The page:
Obstructive Sleep Apnea Is a Predictor of Abnormal Glucose Metabolism in Chronically Sleep Deprived Obese Adults
Plos One 8 (May 29, 2013)
Cizza G, Piaggi P, Lucassen EA, de Jonge L, Walter M, et al.
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Sleep abnormalities, including obstructive sleep apnea (OSA), have been associated with insulin resistance.
To determine the relationship between sleep, including OSA, and glucose parameters in a prospectively assembled cohort of chronically sleep-deprived obese subjects.
Cross-sectional evaluation of a prospective cohort study.
Tertiary Referral Research Clinical Center.
Main Outcome Measure(s)
Sleep duration and quality assessed by actigraphy, sleep diaries and questionnaires, OSA determined by a portable device; glucose metabolism assessed by oral glucose tolerance test (oGTT), and HbA1c concentrations in 96 obese individuals reporting sleeping less than 6.5 h on a regular basis.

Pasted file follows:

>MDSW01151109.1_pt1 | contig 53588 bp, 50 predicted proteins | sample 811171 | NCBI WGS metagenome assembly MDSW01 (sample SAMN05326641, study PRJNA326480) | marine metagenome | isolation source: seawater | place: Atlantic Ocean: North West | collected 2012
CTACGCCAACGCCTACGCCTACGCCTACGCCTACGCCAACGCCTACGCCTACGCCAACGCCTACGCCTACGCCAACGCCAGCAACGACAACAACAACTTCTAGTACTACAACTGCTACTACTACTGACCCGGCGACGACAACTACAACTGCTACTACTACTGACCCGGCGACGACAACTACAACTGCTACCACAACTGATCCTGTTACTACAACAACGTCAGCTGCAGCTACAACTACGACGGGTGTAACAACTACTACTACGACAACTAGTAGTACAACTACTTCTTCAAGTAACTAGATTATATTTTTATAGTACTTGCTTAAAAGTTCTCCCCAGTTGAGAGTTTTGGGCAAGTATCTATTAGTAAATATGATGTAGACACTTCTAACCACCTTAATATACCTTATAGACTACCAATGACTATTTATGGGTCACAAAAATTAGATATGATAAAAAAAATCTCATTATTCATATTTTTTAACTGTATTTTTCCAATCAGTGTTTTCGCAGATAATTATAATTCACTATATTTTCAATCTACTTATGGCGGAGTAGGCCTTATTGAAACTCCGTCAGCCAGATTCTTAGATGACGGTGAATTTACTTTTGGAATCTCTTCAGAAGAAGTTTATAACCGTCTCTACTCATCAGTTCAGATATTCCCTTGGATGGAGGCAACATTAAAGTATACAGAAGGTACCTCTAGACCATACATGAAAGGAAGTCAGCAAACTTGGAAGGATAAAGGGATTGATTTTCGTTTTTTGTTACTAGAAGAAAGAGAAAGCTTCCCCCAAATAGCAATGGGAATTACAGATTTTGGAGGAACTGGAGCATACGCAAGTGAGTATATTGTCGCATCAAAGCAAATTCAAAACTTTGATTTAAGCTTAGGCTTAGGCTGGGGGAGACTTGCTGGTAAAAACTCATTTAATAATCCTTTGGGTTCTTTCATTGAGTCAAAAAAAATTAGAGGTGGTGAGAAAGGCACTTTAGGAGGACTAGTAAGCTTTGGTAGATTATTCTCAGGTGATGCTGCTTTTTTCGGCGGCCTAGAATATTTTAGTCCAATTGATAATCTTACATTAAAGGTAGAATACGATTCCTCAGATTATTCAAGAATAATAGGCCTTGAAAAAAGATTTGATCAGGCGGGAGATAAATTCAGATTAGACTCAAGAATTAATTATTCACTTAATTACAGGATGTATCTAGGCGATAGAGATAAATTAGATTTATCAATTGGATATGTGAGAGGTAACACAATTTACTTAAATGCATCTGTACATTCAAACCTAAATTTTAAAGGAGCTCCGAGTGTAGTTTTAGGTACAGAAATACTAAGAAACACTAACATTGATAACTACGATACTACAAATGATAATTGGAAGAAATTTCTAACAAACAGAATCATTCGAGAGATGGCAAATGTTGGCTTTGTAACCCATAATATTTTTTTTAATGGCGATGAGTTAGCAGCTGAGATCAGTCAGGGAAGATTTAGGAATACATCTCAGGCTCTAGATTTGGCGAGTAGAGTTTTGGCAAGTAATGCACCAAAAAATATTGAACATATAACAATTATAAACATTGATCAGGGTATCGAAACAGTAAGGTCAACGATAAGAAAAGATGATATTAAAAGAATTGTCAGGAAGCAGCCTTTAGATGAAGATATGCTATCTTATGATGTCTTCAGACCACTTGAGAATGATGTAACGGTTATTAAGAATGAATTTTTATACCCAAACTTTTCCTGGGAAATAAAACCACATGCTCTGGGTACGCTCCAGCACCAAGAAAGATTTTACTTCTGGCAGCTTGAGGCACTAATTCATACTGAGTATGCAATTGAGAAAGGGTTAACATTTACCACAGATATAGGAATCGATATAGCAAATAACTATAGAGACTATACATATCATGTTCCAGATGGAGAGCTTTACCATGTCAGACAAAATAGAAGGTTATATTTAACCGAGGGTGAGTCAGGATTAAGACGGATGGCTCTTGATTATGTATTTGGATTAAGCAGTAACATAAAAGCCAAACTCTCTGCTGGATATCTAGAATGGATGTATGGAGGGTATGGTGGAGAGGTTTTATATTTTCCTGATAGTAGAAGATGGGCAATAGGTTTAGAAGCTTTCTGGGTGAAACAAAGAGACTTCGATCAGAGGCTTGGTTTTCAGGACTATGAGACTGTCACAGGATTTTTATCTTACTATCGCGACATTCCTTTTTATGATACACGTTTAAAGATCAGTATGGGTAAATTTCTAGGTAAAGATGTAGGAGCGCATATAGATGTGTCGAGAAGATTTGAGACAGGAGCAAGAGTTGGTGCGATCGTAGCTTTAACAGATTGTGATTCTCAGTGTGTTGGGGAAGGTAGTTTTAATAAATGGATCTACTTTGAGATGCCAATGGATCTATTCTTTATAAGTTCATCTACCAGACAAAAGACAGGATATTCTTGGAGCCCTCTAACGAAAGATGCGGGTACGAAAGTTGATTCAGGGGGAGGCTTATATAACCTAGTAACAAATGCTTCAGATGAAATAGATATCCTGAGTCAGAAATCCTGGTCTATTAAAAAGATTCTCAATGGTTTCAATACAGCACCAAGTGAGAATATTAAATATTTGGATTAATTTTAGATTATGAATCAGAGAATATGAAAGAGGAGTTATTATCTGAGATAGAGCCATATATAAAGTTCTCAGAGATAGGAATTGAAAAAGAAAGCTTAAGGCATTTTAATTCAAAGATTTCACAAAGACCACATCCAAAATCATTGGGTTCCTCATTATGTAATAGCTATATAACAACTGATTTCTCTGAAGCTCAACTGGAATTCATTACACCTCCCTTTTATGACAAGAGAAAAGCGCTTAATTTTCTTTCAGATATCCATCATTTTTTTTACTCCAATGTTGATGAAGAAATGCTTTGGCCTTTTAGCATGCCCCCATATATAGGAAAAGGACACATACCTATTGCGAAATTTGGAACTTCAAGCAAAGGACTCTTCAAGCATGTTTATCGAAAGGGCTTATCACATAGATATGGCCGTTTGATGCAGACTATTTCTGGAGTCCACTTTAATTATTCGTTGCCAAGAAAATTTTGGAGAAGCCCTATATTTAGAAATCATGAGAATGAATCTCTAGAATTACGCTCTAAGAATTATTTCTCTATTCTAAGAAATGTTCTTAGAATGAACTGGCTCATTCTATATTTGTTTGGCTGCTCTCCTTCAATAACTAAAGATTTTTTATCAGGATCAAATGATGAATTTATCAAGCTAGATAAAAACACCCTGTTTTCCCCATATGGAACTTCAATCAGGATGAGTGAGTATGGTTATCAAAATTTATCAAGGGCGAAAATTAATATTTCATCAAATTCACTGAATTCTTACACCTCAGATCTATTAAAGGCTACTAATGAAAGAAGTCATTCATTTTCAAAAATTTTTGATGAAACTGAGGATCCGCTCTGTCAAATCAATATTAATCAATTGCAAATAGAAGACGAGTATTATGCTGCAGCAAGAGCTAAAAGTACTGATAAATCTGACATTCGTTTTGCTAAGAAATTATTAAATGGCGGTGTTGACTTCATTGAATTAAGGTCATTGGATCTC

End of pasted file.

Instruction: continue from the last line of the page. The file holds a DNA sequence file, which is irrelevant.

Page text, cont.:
Sixty % of subjects had an abnormal respiratory disturbance index (RDI≥5) and 44% of these subjects had abnormal oGTT results. Severity of OSA as assessed by RDI score was associated with fasting glucose (R = 0.325, p = 0.001) and fasting insulin levels (ρ = 0.217, p = 0.033). Subjects with moderate to severe OSA (RDI>15) had higher glucose concentrations at 120 min than those without OSA (RDI<5) (p = 0.017). Subjects with OSA also had significantly higher concentrations of plasma ACTH (p = 0.009). Several pro-inflammatory cytokines were higher in subjects with OSA (p<0.050). CRP levels were elevated in this sample, suggesting increased cardiovascular risk.
OSA is associated with impaired glucose metabolism in obese, sleep deprived individuals. Since sleep apnea is common and frequently undiagnosed, health care providers should be aware of its occurrence and associated risks.